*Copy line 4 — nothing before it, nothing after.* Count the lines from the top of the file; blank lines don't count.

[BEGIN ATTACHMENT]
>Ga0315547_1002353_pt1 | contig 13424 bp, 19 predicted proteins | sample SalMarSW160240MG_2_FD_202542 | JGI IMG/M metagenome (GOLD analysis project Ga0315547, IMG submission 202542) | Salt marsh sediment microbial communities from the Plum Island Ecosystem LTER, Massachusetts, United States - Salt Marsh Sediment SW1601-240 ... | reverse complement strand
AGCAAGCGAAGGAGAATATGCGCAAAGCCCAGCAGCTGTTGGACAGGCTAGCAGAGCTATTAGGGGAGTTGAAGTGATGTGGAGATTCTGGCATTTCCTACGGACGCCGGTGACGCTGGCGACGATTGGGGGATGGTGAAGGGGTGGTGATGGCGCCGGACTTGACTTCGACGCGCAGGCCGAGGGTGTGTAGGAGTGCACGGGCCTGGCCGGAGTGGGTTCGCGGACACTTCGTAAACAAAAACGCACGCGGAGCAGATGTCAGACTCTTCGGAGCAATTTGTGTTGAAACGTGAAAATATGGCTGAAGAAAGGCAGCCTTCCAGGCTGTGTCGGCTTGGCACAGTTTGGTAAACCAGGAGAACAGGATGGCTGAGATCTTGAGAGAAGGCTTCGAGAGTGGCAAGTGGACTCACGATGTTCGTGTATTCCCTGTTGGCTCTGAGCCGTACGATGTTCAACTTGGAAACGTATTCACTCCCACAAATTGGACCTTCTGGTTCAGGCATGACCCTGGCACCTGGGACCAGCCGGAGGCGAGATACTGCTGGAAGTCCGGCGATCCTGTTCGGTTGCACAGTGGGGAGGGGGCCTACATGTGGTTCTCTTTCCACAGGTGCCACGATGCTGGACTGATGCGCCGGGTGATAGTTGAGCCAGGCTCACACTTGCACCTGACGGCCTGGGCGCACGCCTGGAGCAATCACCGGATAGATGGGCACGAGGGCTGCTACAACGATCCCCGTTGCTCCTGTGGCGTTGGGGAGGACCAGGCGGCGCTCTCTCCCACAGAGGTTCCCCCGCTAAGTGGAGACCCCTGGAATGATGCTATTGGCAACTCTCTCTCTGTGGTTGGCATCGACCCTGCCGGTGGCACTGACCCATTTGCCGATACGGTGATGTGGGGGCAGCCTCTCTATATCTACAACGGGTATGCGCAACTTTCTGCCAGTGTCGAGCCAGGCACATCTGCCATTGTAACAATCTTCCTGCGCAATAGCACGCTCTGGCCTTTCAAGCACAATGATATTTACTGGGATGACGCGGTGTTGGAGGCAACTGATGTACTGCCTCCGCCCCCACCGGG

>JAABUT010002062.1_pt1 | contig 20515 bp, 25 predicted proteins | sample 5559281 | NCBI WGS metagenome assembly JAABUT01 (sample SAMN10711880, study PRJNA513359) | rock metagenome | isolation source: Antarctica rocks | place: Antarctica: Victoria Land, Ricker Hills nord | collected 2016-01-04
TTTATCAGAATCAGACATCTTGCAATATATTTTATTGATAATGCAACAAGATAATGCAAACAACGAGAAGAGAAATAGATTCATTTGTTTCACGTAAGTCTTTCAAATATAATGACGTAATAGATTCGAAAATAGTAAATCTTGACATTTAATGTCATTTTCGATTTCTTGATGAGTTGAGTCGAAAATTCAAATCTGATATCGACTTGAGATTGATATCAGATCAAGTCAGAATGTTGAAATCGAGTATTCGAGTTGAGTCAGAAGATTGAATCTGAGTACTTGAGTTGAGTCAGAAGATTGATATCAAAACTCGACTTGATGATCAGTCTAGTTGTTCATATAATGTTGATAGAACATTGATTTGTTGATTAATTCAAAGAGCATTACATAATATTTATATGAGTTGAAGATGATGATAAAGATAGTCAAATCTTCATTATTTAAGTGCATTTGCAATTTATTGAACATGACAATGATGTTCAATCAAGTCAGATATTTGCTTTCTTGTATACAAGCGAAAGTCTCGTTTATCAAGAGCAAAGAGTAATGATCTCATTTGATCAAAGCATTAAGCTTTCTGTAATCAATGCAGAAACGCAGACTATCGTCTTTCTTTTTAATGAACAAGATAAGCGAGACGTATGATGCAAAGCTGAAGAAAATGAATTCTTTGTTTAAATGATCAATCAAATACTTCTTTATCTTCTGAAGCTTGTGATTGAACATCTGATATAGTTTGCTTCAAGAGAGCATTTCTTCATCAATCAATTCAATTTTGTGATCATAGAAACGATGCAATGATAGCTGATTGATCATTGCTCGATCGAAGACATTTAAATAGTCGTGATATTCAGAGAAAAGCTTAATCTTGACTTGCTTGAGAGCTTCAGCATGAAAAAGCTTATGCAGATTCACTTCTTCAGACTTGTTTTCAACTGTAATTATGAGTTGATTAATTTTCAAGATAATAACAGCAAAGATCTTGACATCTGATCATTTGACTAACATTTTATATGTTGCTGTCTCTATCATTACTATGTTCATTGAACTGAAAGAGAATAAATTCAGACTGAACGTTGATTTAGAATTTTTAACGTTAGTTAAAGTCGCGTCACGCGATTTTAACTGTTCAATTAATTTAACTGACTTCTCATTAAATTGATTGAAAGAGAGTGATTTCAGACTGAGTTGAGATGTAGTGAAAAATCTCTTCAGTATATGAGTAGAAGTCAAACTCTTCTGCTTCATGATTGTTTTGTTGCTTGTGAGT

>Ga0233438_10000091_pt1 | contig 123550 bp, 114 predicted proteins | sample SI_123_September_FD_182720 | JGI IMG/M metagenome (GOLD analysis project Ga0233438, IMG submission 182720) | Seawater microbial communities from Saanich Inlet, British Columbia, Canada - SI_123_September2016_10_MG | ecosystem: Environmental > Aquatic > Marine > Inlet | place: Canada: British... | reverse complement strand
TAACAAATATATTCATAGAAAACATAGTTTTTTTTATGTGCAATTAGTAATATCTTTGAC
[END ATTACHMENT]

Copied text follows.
TTTATCAGAATCAGACATCTTGCAATATATTTTATTGATAATGCAACAAGATAATGCAAACAACGAGAAGAGAAATAGATTCATTTGTTTCACGTAAGTCTTTCAAATATAATGACGTAATAGATTCGAAAATAGTAAATCTTGACATTTAATGTCATTTTCGATTTCTTGATGAGTTGAGTCGAAAATTCAAATCTGATATCGACTTGAGATTGATATCAGATCAAGTCAGAATGTTGAAATCGAGTATTCGAGTTGAGTCAGAAGATTGAATCTGAGTACTTGAGTTGAGTCAGAAGATTGATATCAAAACTCGACTTGATGATCAGTCTAGTTGTTCATATAATGTTGATAGAACATTGATTTGTTGATTAATTCAAAGAGCATTACATAATATTTATATGAGTTGAAGATGATGATAAAGATAGTCAAATCTTCATTATTTAAGTGCATTTGCAATTTATTGAACATGACAATGATGTTCAATCAAGTCAGATATTTGCTTTCTTGTATACAAGCGAAAGTCTCGTTTATCAAGAGCAAAGAGTAATGATCTCATTTGATCAAAGCATTAAGCTTTCTGTAATCAATGCAGAAACGCAGACTATCGTCTTTCTTTTTAATGAACAAGATAAGCGAGACGTATGATGCAAAGCTGAAGAAAATGAATTCTTTGTTTAAATGATCAATCAAATACTTCTTTATCTTCTGAAGCTTGTGATTGAACATCTGATATAGTTTGCTTCAAGAGAGCATTTCTTCATCAATCAATTCAATTTTGTGATCATAGAAACGATGCAATGATAGCTGATTGATCATTGCTCGATCGAAGACATTTAAATAGTCGTGATATTCAGAGAAAAGCTTAATCTTGACTTGCTTGAGAGCTTCAGCATGAAAAAGCTTATGCAGATTCACTTCTTCAGACTTGTTTTCAACTGTAATTATGAGTTGATTAATTTTCAAGATAATAACAGCAAAGATCTTGACATCTGATCATTTGACTAACATTTTATATGTTGCTGTCTCTATCATTACTATGTTCATTGAACTGAAAGAGAATAAATTCAGACTGAACGTTGATTTAGAATTTTTAACGTTAGTTAAAGTCGCGTCACGCGATTTTAACTGTTCAATTAATTTAACTGACTTCTCATTAAATTGATTGAAAGAGAGTGATTTCAGACTGAGTTGAGATGTAGTGAAAAATCTCTTCAGTATATGAGTAGAAGTCAAACTCTTCTGCTTCATGATTGTTTTGTTGCTTGTGAGT